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Discovering Nice South of France

Discovering Nice in the South of France

The glittering and cosmopolitan capital of Côte d’Azur is well-deserving of its glamorous reputation. The world’s notables have been holidaying here for over 200 years and Nice is the place where seaside tourism originated. This popular beachside city mixes the ultra-modern with a fascinating historical past and offers plenty for all its visitors. Traditionally an exclusive and expensive place to holiday, cheaper flights and varied accommodation prices makes this sunny and beautiful part of France much more accessible than ever before. Here is my guide to beautiful Nice, France…

Nice for beach lovers

Nice beach in France

Nice is shielded by the Alps and is one of the most sheltered areas on the Mediterranean coast, with only gentle winds blowing from the sea to land. This coupled with the fact the coast is exceptionally in the South of France with typically clear turquoise sea and some fine sands, makes ideal conditions for those seeking a perfect beach holiday. Along this coast, there are around 15 private beaches, separated by public beaches. All of them consist of soft sand or large hard pebbles.

Private beaches in Nice charge around 20€ per day for both a sun lounger and parasol. Public beaches can usually be accessed for free but they do not normally provide any sunbeds. The famous blue chairs of Nice (described in literature as the ‘legendary’ blue chairs) can be found along the promenade and they provide a comfortable point to relax and watch the world go by.

A word of warning, there are several sections of the Nice beach that are nudist. If this is not your scene, take note; they are based between Pointe des Sans-Cullotes and the rocks near the harbour station!

Nice for the non-sleepers

Discovering Nice South of France

When the sun sets, Nice comes alive. The city’s stunning location corresponds with a pulsating nightlife. Being the fifth largest city in France, Nice at night caters for all requirements and the nightlife is some of the liveliest on the Riviera, although having said that it does have an elegant and refined side to it as well.

The livelier nightlife in Nice starts late and ends late (in the morning!) and is usually concentrated in the Cours Saleya open-air market area in Old Nice (Vieux Nice). For a real Nice nightclub experience, look for famous discotheques and clubs such as Chez Wayne, L’Escalier, and L’Odace.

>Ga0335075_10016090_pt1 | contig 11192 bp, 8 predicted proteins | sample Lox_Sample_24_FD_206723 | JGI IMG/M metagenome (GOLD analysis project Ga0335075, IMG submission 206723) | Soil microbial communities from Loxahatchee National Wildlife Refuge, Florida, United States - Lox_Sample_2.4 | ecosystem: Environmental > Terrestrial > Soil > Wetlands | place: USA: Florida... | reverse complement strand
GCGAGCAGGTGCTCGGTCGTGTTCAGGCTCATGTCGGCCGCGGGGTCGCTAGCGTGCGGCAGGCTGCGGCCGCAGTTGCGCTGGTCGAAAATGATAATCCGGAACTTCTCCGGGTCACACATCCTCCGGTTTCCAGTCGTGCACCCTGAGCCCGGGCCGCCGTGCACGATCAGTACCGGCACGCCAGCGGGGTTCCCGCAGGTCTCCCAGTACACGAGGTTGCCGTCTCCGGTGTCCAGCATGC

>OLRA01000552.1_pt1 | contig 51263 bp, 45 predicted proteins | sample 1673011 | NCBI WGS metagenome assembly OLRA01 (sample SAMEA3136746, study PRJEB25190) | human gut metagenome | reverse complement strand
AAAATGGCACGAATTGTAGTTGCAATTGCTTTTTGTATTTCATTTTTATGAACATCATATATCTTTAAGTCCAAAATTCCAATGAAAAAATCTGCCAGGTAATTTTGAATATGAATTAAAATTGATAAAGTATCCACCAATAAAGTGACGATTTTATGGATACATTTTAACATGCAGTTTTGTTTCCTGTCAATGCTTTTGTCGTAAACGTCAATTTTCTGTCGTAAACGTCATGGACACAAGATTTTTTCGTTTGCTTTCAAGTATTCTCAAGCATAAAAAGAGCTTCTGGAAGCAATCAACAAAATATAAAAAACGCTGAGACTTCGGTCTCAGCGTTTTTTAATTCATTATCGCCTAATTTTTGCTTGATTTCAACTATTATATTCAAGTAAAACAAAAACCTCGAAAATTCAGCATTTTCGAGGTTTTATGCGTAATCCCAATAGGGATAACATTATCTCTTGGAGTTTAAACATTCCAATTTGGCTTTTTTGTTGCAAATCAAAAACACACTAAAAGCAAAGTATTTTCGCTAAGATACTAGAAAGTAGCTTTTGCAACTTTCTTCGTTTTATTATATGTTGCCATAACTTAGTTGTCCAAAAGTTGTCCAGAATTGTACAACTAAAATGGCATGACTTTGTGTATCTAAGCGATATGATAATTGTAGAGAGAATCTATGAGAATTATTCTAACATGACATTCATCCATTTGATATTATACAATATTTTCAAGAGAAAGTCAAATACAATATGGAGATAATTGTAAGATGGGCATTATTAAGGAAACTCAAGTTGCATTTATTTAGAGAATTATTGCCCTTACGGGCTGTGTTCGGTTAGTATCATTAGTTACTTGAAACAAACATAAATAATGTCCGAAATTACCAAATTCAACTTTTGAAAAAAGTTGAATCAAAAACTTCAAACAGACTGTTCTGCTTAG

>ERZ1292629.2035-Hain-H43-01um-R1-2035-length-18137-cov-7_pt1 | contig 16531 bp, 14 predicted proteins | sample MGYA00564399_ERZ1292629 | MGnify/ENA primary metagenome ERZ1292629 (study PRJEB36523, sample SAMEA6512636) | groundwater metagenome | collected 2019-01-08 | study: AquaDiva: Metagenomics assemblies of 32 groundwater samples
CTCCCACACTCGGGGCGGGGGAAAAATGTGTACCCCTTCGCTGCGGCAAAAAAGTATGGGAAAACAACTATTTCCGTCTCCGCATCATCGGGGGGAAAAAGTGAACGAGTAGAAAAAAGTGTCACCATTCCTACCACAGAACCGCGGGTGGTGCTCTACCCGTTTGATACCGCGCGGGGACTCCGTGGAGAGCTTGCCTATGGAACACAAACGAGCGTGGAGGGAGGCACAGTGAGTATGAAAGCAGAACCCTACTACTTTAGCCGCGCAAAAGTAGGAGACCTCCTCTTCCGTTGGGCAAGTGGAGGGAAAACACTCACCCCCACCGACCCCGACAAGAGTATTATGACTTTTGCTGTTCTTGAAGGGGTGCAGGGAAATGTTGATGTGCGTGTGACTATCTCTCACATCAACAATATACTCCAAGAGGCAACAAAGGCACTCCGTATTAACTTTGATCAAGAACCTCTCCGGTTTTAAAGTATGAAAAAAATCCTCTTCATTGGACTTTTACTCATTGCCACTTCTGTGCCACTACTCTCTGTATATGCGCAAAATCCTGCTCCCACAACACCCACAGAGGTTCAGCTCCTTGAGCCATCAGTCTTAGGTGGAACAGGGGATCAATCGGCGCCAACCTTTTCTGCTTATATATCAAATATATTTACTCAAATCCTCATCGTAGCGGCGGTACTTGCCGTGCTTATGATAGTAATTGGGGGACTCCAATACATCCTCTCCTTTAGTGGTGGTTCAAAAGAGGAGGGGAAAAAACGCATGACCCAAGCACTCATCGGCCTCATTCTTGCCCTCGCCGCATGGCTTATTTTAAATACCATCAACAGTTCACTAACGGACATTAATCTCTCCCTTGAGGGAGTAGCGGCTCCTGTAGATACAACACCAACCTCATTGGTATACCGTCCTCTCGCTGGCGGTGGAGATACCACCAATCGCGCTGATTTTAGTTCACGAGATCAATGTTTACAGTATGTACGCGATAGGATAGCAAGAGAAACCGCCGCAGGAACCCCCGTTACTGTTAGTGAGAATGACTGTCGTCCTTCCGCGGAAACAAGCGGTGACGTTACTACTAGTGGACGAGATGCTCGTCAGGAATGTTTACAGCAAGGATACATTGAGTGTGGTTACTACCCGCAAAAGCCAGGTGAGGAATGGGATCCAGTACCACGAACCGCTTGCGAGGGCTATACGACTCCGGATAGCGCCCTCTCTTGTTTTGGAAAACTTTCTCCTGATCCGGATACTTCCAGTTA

If you’re a keen gambler, or just want to try your luck, casinos are readily available. Cabaret du Casino Ruhl is one of the more prestige and popular casinos in Nice, however be prepared to pay high prices to match the high quality. For a bit of cheaper fun, turn a luxury night into a cheap one by playing the fruit-machines or slots!

For culture seekers

Fashion boutique in Nice

Lively markets, narrow streets and flamboyant churches, make Vieux Nice look as it must have two centuries ago. Petite boutique shops, smart restaurants and art galleries coexist with homely hardware stores, small cafés, and washing hung between the tenements. On summer evenings, the Old Town resembles an extensive open-air party. During the day, Vieux Nice exhibits some remarkable buildings that reflect the eventful history of this beautiful city.

Most days, Vieux Nice attracts tourists to its radiant markets where displays of fresh vegetables, fruit, sausages and cheeses can be tried, smelled and bought. Cut flowers, potted roses and other scented plants also decorate the markets.

Central to the old town is Place Rossetti. Here, you can view the Cathedral de St-Reparate between the narrow streets. Another favourite with locals and tourist alike is the Baroque Chapelle de l’Annonciation, also known as the Chapel of Saint Rita.

How to get there and where to stay

Travel guide to Nice

With Nice now being major transportation hubs in Europe, low-cost airlines such as Ryanair and EasyJet now offer frequent flights to the Nice Côte dAzur Airport from London, Paris and other major cities. A high-speed rail service is also available to Nice from Paris while frequent buses commute to the nearby towns of Cannes and Marseille.

Written by Rebecca Kelly of Simonseeks.com


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